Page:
Expert Coach Trainer Sam Snow Shares Advice on Training Youth Soccer Players
Sam Snow is the CEO of American Made Soccer Consultants and the former Director of Coaching for US Youth Soccer.
Ball control is necessary for all techniques, be it passing, receiving, boxing crosses, heading, etc. Sometimes receiving is referred to as trapping, but there’s more to it than that.
Some refer to it as ball control, but this is a misnomer.
Trapping may bring the ball under control, but it also means you and ball are now stationary. Now you are very likely to be under pressure from an opponent.
There are times in a match when you should receive the ball and be stationary. The majority of the time though you must be able to receive on the move and perhaps under the pressure of an opponent too.
To receive the ball is to collect it and move all in one motion.
To be in command of the ball is of paramount importance to every player irrespective of the role you play in the game.
Many factors will determine which part of the body is to be used and how the technique is going to be performed.
The angle at which the ball approaches, what you intend doing with the ball after receiving, the position of opponents, whether you are stationary or on the move at the time of receiving, and the speed of the ball are just a few of the considerations.
So the act of receiving is also moving purposefully to be able to penetrate towards the goal or to create a passing angle or to move away from opponents.
This requires you to think before receiving the ball.
Players should be thinking about what they plan to do with the ball while it is in motion towards them! It is important to get into the line of flight of the ball, to make an early choice of what part of the body you are going to use and to present a receiving surface to the ball which must relax and give on contact.
With this mind, you should decide as the ball is in flight what you intend to do after receiving the ball.
Should you pass, run with the ball, dribble, shield, or shoot?
That, of course, depends upon the situation you are in at that moment.
The ability to receive an awkward bouncing ball quickly and efficiently gives great personal satisfaction, is a delight to watch, and can be the difference between success and failure in any particular situation in the course of play.
Whatever the situation may be the quality of your first touch on the ball will often determine the quality of the action that follows.
Coaches should encourage players to use their first touch on the ball economically and effectively. As opposed to trapping the ball with the sole of the foot, players should look to play their first touch out of their body and into a position that will allow them to perform a variety of techniques on their second touch.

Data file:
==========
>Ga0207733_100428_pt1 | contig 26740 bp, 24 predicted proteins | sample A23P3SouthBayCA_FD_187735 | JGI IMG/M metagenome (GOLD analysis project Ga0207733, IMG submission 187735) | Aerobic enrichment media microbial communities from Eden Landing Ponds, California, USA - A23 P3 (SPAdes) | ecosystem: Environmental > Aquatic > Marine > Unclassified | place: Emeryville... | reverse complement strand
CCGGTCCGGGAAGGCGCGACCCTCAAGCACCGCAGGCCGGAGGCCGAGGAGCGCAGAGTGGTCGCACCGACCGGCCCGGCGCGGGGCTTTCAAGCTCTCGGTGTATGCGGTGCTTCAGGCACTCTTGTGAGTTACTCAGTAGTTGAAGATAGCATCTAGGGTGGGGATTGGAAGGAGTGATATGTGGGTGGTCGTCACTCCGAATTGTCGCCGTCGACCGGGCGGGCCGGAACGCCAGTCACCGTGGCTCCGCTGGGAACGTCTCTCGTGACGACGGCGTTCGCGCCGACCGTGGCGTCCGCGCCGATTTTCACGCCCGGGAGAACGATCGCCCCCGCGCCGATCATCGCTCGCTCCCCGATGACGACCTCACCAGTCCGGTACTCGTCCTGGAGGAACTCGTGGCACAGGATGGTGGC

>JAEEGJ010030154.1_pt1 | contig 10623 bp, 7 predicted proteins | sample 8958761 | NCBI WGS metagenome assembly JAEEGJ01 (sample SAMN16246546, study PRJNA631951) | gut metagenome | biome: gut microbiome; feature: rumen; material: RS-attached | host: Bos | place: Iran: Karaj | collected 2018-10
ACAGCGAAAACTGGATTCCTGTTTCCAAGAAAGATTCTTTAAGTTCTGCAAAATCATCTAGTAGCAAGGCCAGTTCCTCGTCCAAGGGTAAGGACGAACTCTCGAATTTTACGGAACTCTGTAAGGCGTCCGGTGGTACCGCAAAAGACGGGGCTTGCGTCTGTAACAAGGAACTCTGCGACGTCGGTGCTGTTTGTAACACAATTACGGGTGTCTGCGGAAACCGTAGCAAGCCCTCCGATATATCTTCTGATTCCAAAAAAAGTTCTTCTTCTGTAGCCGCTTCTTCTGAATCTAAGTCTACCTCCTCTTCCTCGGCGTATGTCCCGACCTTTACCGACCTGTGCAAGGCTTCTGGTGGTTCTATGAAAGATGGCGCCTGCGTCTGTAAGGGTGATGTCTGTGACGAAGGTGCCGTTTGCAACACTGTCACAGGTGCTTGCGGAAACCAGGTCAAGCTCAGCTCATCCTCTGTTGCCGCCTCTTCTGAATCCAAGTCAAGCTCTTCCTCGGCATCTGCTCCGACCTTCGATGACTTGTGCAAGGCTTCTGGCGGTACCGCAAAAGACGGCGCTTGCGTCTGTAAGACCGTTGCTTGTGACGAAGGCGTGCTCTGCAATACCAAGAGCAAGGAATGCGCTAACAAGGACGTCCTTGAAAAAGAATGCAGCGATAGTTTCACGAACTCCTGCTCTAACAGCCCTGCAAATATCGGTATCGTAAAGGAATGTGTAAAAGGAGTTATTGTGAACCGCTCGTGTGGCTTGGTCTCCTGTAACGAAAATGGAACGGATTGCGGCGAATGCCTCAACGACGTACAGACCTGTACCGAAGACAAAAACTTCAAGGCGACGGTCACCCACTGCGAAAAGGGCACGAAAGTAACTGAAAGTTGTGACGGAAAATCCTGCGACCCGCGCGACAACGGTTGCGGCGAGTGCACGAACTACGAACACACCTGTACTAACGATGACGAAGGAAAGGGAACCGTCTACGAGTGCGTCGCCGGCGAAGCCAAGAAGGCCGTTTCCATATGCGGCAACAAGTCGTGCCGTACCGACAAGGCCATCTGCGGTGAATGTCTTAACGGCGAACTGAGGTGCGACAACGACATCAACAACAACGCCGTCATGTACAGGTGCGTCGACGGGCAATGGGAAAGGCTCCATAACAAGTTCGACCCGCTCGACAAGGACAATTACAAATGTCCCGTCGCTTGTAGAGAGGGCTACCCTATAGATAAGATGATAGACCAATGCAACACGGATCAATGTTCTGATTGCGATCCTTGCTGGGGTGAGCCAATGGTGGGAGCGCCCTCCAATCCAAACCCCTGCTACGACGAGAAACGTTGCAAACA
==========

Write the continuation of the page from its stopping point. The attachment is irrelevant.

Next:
The space and time you must do these things depend on how good you are at receiving the ball.
Time and space are allied in soccer. The less time you take to do something, the more time you will have to take advantage of it because when receiving a ball a player will do one of three things after receiving: you will shield the ball by interposing your body between the ball and the immediate opponent; you will pass the ball or shoot, or you will dribble the ball.
Generally, players should play their first touch out and in front of themselves at a 45-degree angle.
Ideally a player, on receiving the ball, should be capable of using the ball positively with the second touch. By playing the ball out and in front of the body on the first touch, the player will benefit in these ways:
- Better all-round vision as the eyes follow the ball out and up and not focused down at the feet.
- Immediately able to evaluate passing and shooting options.
- Able to pass or shoot over a long-range.
- Less likely of being caught in possession of the ball due to improved vision.
There are two general types of receiving, wedge and cushion. Both can be performed with the feet, thighs, chest, or head.
A player will normally choose to receive the ball with the cushion technique when time and space are available. On contacting the ball, the player will immediately withdraw the receiving surface of the body. This will help to absorb the pace of the ball and act as a cushioning effect. The muscles in the body should be relaxed, thus making them soft for a better surface to cushion the ball.
A player should select the wedge type of receiving when time and space are limited.
On contacting the ball, the player will immediately push out and redirect the ball using the chosen body surface. The muscles in the controlling surface should be tense and hard, thus making a better surface for redirecting the ball.
Receiving is a critical technique in soccer.
Whatever level you play the game your receiving can always benefit from practice.
The more parts of the body you can use to master the ball, the better you are as a player. For once you have the ball under control you are ready to contribute positively to a game.